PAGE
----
A subpopulation of lung cells endures infection by the influenza A virus by patching up its DNA as the attack unfolds, researchers reported July 29 in Nature Microbiology. The cells, called club cells, normally secrete surfactants to coat the lining of the lungs. Even when struck with the flu, the cells carry on producing proteins and proinflammatory cytokines to alert the immune system of the onslaught.
“Now we have a population of cells we know are going to be hyperinflammatory on the back side of an infection,” says coauthor Nicholas Heaton, a molecular geneticist and microbiologist at the Duke School of Medicine, in an announcement. Although hyperinflammation thwarts invading viruses, it can actually be fatal to influenza patients. Depleting club cell counts may help solve the same problem in chronic obstructive pulmonary disease or asthma, says Heaton.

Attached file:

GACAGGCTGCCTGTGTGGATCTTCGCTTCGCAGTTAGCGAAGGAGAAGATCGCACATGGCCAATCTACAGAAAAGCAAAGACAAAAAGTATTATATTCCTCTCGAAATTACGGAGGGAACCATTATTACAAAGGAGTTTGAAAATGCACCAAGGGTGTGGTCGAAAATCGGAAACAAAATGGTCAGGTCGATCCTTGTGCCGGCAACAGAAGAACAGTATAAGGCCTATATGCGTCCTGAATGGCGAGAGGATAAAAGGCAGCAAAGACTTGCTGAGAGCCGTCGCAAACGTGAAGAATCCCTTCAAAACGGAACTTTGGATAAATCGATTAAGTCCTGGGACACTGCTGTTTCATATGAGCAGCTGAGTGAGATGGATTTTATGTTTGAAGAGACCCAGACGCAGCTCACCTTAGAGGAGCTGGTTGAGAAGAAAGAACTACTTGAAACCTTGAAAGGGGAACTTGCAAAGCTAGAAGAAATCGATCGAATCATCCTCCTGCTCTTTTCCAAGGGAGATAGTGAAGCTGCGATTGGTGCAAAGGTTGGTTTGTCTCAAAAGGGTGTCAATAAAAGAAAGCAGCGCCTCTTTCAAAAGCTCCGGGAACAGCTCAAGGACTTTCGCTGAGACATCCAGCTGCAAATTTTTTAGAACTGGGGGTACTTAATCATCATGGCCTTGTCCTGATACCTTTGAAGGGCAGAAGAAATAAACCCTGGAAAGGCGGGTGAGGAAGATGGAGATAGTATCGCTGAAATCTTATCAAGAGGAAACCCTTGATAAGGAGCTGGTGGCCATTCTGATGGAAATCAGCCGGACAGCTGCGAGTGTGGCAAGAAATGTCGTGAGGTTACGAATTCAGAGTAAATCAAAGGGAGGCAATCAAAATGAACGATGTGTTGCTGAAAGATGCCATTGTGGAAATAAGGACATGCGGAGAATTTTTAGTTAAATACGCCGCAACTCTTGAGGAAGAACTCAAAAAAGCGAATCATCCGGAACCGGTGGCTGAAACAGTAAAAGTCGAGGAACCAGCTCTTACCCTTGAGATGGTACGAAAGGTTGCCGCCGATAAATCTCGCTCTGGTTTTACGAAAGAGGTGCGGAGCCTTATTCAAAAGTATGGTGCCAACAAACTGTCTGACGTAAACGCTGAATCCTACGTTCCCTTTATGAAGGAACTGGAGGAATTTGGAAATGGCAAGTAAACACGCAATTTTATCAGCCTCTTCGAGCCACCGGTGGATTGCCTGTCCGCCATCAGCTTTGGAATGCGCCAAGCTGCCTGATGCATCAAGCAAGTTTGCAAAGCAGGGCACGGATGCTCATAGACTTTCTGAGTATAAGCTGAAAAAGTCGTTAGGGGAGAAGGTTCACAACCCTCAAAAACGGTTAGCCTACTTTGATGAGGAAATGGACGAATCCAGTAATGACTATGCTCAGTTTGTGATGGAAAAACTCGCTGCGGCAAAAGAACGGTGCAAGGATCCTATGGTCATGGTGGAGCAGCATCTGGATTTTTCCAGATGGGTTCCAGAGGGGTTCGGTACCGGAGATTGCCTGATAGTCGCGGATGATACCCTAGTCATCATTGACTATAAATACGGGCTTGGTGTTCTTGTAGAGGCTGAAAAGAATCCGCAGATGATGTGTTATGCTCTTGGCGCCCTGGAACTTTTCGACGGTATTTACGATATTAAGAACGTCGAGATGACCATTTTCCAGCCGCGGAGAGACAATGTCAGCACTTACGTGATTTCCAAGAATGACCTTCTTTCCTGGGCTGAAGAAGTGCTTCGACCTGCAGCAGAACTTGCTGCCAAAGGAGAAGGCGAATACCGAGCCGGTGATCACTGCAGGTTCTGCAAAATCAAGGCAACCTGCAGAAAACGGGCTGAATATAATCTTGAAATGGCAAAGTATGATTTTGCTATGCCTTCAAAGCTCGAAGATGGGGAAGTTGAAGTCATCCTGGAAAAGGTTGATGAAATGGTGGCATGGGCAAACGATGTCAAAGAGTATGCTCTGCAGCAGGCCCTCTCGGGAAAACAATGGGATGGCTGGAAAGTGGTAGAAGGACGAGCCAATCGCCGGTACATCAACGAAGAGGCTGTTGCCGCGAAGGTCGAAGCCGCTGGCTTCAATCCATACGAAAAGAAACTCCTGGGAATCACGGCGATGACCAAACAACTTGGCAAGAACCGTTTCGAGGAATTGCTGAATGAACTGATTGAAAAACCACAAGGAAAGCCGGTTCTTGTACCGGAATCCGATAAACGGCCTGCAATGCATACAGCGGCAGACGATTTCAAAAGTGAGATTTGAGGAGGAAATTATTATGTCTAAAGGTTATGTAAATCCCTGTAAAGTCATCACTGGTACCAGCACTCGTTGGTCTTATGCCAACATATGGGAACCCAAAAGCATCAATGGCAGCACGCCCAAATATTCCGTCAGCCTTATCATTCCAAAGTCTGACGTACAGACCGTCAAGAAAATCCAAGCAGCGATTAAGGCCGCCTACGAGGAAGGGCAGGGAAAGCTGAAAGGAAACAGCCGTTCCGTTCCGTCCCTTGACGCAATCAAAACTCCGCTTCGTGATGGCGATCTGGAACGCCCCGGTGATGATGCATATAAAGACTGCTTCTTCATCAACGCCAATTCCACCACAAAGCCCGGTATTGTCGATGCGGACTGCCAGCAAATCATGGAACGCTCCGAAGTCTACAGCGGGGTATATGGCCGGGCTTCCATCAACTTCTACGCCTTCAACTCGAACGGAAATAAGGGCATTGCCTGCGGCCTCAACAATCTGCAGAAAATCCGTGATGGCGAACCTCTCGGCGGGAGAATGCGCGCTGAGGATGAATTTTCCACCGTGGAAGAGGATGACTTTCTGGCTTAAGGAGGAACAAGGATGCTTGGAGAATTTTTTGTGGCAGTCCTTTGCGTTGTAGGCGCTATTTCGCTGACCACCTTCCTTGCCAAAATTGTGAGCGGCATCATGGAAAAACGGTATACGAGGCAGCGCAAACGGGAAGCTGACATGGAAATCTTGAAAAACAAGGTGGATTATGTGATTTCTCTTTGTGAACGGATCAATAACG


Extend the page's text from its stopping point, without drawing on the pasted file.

B.S. Chambers et al., “DNA mismatch repair is required for the host innate response and controls cellular fate after influenza virus infection,” doi:10.1038/s41564-019-0509-3, Nature Microbiology, 2019.
Nicoletta Lanese is an intern at The Scientist. Email her at firstname.lastname@example.org.